Sense 2 is more controversial: some people consider the act of cracking itself to be unethical, like breaking and entering. But the belief that `ethical’ cracking excludes destruction at least moderates the behavior of people who see themselves as `benign’ crackers (see also samurai). Based on this view, it may be one of the highest forms of hackerly courtesy to (a) break into a system, and then (b) explain to the sysop, preferably by email from a superuser account, exactly how it was done and how the hole can be plugged — acting as an unpaid (and unsolicited) tiger team.
Many software companies today, including Lotus, regularly use tiger teams to test their security systems. So, this ethical principle seems to be agreed upon by some members of the industry — to a certain extent. Even Lotus does not want its systems being tested by hackers who are not under its employ or control.
10. Trust, but Test! You must constantly test the integrity of systems and find ways to improve them. Do not leave their maintenance and schematics to others; understand fully the systems you use or which affect you. If you can exploit certain systems (such as the telephone network) in ways that their creators never intended or anticipated, that’s all to the better. This could help them create better systems. One of those systems that may require constant revision, testing, and adjustment, apparently, is constitutional democracy.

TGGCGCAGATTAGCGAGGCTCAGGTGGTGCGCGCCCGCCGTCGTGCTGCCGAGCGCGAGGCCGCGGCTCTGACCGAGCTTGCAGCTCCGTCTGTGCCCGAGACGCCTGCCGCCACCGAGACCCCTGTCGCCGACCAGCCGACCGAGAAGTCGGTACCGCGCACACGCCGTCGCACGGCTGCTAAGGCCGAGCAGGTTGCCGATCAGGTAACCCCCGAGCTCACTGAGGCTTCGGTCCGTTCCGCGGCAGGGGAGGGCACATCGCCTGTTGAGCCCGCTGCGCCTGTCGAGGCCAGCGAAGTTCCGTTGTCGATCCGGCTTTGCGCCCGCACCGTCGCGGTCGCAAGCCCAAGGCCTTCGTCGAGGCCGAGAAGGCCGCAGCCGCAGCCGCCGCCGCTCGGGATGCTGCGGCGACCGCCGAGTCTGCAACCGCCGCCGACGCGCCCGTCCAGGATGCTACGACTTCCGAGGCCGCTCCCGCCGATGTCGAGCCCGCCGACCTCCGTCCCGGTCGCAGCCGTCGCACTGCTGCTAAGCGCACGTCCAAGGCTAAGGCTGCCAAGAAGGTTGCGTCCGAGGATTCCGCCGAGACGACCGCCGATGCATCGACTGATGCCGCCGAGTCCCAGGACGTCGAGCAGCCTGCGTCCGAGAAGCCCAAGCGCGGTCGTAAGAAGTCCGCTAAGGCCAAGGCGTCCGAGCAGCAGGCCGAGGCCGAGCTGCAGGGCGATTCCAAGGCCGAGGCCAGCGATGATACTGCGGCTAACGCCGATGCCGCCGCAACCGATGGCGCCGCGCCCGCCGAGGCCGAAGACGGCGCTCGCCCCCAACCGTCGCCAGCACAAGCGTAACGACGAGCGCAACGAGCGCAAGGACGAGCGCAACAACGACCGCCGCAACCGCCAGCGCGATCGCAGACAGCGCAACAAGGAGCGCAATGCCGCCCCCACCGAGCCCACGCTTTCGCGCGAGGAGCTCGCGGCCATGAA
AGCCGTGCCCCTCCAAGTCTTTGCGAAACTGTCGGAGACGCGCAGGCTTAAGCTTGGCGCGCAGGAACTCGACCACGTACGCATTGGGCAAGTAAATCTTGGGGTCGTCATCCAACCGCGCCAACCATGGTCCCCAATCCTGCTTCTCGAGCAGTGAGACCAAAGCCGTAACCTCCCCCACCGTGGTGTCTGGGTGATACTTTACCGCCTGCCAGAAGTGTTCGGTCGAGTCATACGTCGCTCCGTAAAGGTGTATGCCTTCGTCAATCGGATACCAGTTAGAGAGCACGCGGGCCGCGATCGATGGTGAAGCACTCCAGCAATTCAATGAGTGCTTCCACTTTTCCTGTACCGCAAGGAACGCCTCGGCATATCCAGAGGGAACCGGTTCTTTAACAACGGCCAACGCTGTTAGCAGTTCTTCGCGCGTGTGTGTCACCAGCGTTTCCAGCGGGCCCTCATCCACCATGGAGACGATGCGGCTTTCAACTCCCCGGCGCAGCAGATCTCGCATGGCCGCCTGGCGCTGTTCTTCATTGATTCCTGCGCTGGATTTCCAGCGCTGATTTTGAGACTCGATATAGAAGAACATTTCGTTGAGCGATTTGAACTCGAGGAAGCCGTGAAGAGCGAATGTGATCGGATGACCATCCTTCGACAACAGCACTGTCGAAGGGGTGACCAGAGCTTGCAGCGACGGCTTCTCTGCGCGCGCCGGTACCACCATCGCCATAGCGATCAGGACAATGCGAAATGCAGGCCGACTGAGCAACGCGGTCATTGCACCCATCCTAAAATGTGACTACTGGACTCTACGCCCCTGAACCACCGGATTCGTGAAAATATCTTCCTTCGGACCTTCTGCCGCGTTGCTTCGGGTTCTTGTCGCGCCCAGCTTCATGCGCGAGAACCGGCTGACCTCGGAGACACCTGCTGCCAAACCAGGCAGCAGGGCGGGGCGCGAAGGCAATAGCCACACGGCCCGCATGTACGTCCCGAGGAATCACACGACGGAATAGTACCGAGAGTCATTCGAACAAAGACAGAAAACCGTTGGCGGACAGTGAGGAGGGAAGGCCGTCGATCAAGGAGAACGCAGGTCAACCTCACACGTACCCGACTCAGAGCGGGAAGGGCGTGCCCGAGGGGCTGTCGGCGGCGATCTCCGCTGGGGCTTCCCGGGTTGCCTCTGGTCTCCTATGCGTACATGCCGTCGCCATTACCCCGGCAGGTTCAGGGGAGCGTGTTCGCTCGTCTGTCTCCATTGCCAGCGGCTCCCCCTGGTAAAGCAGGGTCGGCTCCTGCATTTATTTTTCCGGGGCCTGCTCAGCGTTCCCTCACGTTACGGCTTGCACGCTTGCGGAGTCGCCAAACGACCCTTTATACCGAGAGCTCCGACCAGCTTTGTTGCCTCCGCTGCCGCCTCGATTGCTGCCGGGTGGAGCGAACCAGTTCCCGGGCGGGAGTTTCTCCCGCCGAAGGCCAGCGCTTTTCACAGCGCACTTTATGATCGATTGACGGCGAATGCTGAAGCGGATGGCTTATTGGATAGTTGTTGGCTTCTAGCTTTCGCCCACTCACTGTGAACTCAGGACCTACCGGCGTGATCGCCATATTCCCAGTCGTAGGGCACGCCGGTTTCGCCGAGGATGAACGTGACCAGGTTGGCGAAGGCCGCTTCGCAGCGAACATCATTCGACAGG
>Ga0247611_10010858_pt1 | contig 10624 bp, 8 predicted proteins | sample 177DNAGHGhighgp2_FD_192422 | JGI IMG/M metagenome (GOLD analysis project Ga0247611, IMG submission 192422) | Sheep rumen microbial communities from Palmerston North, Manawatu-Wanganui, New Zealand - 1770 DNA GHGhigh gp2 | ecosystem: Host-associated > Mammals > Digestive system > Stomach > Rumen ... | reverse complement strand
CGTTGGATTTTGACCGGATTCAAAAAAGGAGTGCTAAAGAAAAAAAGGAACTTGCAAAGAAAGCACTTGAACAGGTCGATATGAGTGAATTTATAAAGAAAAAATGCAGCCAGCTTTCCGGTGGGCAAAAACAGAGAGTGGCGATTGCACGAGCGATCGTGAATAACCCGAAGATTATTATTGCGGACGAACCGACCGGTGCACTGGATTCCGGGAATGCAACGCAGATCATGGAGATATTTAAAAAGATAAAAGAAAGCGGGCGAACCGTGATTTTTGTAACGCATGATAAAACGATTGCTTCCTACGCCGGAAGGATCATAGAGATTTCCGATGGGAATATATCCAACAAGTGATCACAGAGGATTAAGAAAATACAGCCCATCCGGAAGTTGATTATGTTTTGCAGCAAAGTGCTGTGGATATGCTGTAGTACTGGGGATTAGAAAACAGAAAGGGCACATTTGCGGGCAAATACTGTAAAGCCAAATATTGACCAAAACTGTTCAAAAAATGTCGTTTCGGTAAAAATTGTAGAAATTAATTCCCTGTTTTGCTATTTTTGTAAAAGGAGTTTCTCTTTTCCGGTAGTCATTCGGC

Democracy is always being tested — it’s an inherent part of what it stands for. whether it’s flag burners, gay activists, klansmen, or computer hackers, we’re always testing the system to see if it holds up to pressure. i stress that this is NOT an end iwe do because it interests us, but in the bigger picture we’re actually testing the sincerity of the democratic system, whether we’re aware of it or not.
One of the most important manuals for British hackers was called “beating the system.” The essential argument is that as systems (like the phone network) become more and more complex, they become impossible to manage from a centralized office. Hacking at the edges of the system not only becomes possible, in some cases it becomes necessary. It becomes an ethical imperative to test the system, lest it fail when it is most needed (like the AT & T phone switches did in 1990.)
So, in short, the new hacker ethic suggests that it is the ethical duty of new hackers (or the CU), to : 1) protect data and hardware 2) respect and protect privacy 3) utilize what is being wasted by others 4) exceed unnecessary restrictions 5) promote peoples’ right to communicate 6) leave no traces 7) share data and software 8) be vigilant against cyber-tyranny and 9) test security and system integrity of computer systems.